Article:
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August 6, 2014 10:29:54 AM
All of the estimated 4,600 children in the Columbus Municipal School District will now receive a free breakfast and lunch each school day.
Superintendent Philip Hickman announced this morning that the district has entered into the Community Eligibility Option, a program that is part of the federal Healthy, Hunger Free Kids Act of 2010 and available in Mississippi schools for the first time this year.
Other districts, including Hattiesburg and Natchez/Adams County, have also enrolled in the program.
"When you really think about education, a lot of times kids come to school and they're focusing on a hungry stomach or a meal that they lost. They don't have the appropriate nutrients to be able to focus or engage within the school in their curriculum and activities," Hickman said. "This is one way to be able to keep our kids healthy and to be able to keep them engaged."
By providing a free breakfast and lunch for each child, each student has an opportunity to succeed, Hickman said.
"What it does obviously, is it provided equality for all our students," he said. "To be able to come to school and have a nutritious breakfast and to be able to focus and then to be able to kick-start their afternoon with a nutritious lunch and once again to be able to even the playing field, enables our kids to be college and career ready."
Unlike with the free and reduced lunch program the district has implemented in the past, the Community Eligibility Option is automatic and doesn't require a form signed by the parent or proof of income. Currently, up to 95 percent of students in the district qualified for free or reduced lunch.
According to the US Department of Agriculture, which operates the program, school districts will be reimbursed by the federal government based on a formula that multiplies the percentage of free/reduced lunch eligible students by 1.6. Given the CMSD's high percentage of eligible students, federal funding will mean Columbus schools will save roughly $100,000 over the school year, Hickman said.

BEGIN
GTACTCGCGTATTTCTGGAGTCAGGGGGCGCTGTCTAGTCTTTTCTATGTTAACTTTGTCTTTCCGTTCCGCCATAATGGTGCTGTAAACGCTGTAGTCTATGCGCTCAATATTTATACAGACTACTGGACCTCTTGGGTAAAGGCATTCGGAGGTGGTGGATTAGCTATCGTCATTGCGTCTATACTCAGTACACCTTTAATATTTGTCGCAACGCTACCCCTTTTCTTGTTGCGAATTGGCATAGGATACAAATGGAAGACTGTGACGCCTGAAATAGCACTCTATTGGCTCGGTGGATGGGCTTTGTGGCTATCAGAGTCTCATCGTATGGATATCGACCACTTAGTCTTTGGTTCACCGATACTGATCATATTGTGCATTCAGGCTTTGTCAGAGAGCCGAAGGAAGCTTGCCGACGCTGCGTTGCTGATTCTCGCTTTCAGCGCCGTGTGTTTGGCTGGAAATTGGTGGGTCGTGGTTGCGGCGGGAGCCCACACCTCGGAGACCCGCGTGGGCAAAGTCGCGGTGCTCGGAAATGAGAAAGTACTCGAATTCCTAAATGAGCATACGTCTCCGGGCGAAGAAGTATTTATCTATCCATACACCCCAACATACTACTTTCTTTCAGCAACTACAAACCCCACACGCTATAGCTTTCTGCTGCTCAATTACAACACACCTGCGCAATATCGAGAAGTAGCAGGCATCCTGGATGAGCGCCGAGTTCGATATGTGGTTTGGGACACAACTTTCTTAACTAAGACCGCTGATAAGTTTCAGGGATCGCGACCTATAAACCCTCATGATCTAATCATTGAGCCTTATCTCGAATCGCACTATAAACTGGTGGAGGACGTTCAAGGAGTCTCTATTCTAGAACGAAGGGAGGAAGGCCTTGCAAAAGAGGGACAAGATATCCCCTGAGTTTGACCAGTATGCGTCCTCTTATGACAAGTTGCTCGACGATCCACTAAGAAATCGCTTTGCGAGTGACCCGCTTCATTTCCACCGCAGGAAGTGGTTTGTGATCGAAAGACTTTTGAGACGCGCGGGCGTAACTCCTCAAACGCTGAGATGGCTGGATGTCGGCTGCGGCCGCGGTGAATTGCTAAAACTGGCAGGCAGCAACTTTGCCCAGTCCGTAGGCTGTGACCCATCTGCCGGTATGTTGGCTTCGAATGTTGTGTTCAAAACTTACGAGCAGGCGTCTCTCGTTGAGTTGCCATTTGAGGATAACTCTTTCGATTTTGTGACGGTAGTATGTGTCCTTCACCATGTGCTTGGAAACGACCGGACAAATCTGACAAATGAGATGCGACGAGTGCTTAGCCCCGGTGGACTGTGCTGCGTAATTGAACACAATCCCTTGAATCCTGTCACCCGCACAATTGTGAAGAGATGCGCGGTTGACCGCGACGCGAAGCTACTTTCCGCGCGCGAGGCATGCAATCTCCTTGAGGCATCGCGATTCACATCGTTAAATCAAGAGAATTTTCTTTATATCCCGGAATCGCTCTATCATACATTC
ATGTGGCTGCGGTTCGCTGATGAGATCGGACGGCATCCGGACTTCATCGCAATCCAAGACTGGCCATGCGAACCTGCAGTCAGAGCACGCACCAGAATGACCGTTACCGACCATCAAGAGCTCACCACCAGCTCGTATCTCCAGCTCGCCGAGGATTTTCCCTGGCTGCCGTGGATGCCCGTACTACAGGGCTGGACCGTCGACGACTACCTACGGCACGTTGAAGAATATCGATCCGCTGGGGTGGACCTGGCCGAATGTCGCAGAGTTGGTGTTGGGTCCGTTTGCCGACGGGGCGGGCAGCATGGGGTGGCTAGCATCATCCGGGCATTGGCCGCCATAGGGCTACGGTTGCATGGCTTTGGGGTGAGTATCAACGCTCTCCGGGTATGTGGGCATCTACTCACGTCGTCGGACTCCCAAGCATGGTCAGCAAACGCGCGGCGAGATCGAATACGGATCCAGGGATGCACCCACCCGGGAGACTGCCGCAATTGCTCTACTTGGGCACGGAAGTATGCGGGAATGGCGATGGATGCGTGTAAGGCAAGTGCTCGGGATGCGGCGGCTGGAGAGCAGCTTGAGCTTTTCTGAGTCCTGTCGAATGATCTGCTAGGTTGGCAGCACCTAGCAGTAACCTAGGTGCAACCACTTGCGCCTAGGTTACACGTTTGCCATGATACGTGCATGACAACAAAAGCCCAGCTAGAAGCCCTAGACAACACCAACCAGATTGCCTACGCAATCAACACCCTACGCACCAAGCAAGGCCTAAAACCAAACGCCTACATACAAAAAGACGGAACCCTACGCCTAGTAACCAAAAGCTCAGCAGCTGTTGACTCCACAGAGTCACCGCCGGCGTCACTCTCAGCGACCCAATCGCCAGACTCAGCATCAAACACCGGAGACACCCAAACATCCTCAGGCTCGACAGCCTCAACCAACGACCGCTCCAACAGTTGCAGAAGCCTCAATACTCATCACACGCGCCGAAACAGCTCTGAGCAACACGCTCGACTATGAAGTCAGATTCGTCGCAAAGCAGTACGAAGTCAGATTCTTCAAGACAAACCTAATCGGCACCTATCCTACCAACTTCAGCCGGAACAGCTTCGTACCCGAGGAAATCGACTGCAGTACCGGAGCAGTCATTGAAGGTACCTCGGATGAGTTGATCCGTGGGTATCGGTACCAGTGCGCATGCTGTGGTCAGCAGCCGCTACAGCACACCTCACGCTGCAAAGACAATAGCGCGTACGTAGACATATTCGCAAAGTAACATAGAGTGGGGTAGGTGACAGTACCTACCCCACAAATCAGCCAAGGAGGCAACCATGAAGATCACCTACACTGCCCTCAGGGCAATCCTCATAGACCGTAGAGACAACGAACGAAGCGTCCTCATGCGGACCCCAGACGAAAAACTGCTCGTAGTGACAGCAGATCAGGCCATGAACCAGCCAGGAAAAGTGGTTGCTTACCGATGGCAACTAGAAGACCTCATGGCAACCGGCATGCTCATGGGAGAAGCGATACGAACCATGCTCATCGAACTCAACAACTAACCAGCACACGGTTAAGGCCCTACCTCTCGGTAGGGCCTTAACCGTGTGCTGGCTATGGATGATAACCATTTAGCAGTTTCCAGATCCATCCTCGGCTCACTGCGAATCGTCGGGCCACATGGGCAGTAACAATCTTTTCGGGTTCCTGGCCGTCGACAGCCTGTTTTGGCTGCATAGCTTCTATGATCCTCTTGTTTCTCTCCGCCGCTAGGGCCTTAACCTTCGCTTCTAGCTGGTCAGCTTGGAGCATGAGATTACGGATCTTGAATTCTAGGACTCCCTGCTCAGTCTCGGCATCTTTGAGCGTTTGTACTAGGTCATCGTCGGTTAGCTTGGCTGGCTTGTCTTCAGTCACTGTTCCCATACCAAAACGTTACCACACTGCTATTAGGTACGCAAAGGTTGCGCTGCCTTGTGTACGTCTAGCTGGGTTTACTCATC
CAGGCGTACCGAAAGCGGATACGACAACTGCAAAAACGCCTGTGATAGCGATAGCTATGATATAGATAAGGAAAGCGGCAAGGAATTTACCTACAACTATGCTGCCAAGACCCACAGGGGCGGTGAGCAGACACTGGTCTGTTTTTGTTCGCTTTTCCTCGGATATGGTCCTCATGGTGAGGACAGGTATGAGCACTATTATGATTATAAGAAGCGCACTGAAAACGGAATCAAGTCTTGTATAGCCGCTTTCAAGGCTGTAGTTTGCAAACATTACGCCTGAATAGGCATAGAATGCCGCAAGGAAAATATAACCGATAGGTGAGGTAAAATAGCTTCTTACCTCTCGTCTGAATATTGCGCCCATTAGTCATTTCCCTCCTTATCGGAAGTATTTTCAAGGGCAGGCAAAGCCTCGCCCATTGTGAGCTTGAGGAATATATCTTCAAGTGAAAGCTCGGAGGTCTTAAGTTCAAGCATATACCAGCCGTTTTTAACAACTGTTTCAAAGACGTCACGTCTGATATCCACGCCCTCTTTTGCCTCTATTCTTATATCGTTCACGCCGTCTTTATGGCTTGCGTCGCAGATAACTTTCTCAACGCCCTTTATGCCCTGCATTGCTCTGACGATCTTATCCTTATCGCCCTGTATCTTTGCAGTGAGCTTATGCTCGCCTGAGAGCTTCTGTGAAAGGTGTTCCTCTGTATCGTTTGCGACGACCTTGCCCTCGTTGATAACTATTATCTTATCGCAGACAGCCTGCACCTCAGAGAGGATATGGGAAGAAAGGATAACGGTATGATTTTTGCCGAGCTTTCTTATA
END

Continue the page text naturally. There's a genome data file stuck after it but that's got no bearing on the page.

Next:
"No one has to fill out a form at all," Hickman said. "This is cost savings for a family. Whether they're low income or not, it's a cost savings."
Students will eat breakfast as soon as they arrive to school. Hickman said it is important for parents to ensure their children arrive to school on time so they receive a nutritious breakfast and don't miss early morning studies.
"We're asking the parents to bring your child to school on time and then we'll handle the rest and be able to get them engaged in a learning environment," he said.
Hickman views the program as another way to educate the whole child.
"With education, you have to make sure a child is ready and their brain is developing appropriately," he said. "One of those things is nutrition."
The program will begin Thursday, the first day of classes for the city schools.
Sarah Fowler covers crime, education and community related events for The Dispatch.
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